Here are the Custom Category definitions for the Product Line Custom columns for both Mega Corp and Insight Toys. Notice that I only have to define new Value Groups for the values I want to change so the mappings will align. To have all of the other values stay the same, select Show as is for the Remaining Values.
Now that we have the two columns we want to map, Year and Product Line Custom we need to define the Data Mapping. I am only mapping these two columns because these are the two columns I will use for Control Objects to prompt/filter my data. You would want to map all the columns that need to align in your data that you want to use for filtering.
Since we only have two data sources right now, selecting either data source will cover all of the table combinations. Use the Data menu and select Map data....
Then select the box to Enable data mapping. Next, for each data source, select the columns to map.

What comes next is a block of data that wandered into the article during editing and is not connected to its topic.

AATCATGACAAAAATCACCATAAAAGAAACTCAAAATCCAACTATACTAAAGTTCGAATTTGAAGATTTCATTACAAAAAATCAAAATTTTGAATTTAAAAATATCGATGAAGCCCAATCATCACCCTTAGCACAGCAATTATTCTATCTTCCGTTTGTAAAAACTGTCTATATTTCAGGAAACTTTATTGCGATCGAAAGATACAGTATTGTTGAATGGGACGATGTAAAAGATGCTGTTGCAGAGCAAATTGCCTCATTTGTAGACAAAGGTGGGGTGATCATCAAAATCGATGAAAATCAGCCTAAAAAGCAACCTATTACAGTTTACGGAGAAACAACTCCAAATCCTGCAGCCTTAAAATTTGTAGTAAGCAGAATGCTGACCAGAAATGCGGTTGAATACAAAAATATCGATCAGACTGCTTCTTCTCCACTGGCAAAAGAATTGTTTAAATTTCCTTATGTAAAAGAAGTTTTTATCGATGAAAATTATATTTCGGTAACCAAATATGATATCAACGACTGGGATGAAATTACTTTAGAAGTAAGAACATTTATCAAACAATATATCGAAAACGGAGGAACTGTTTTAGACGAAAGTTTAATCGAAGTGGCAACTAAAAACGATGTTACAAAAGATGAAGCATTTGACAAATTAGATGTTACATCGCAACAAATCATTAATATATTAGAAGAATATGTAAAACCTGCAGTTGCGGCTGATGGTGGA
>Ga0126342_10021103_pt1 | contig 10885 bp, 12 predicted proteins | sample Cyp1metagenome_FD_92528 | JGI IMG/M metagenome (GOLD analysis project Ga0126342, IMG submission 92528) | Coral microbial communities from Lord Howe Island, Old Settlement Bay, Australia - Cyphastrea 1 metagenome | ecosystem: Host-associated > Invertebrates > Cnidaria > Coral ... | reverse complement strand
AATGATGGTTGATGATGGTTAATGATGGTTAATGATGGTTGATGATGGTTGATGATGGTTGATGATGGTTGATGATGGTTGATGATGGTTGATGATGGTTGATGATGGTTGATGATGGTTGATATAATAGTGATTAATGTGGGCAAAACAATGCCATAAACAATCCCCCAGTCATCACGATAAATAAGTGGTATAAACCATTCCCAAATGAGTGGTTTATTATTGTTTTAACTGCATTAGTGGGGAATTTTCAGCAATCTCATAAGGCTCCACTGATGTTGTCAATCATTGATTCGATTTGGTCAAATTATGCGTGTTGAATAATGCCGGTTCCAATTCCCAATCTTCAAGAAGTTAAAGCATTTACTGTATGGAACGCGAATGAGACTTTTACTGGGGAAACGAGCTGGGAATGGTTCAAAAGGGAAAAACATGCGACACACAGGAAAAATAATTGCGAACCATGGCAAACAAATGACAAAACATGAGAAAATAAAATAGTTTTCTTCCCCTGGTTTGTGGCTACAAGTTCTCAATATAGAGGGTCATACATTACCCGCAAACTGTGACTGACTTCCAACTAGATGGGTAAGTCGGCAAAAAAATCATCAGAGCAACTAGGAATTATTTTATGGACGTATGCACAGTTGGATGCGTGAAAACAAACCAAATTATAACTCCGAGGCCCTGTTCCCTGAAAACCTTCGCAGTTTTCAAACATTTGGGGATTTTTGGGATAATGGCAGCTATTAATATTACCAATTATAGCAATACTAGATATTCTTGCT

Use the Actions pane to enable Automatic Actions. Be sure you are at the page level of the report and then select One-way filters and I like to Display filter breadcrumb.
A few Pro Tip suggestions to look for in this report:
Here are screenshots of an example click path:
So all four objects were filtered with that click path. No additional Action definitions were required. If no global data mapping had been defined, then only the data source that matched the Control Object data source would have been filtered. But, since I had Global Data Mapping defined, the Control Objects were able to filter for both data sources.
Depending on your business needs, you may want to prompt/filter unrelated data sources in your exploration journey. Using the same Custom Category technique described above, creating a common column to use for your Data Mapping is easy. It’s always nice to keep one tab in the report dedicated to your data mappings so that if others open the report, they can easily look up what to expect when certain values are selected in the Control Objects. This is especially helpful if the underlying data sources do not have matching values and are using Custom Categories for data mapping.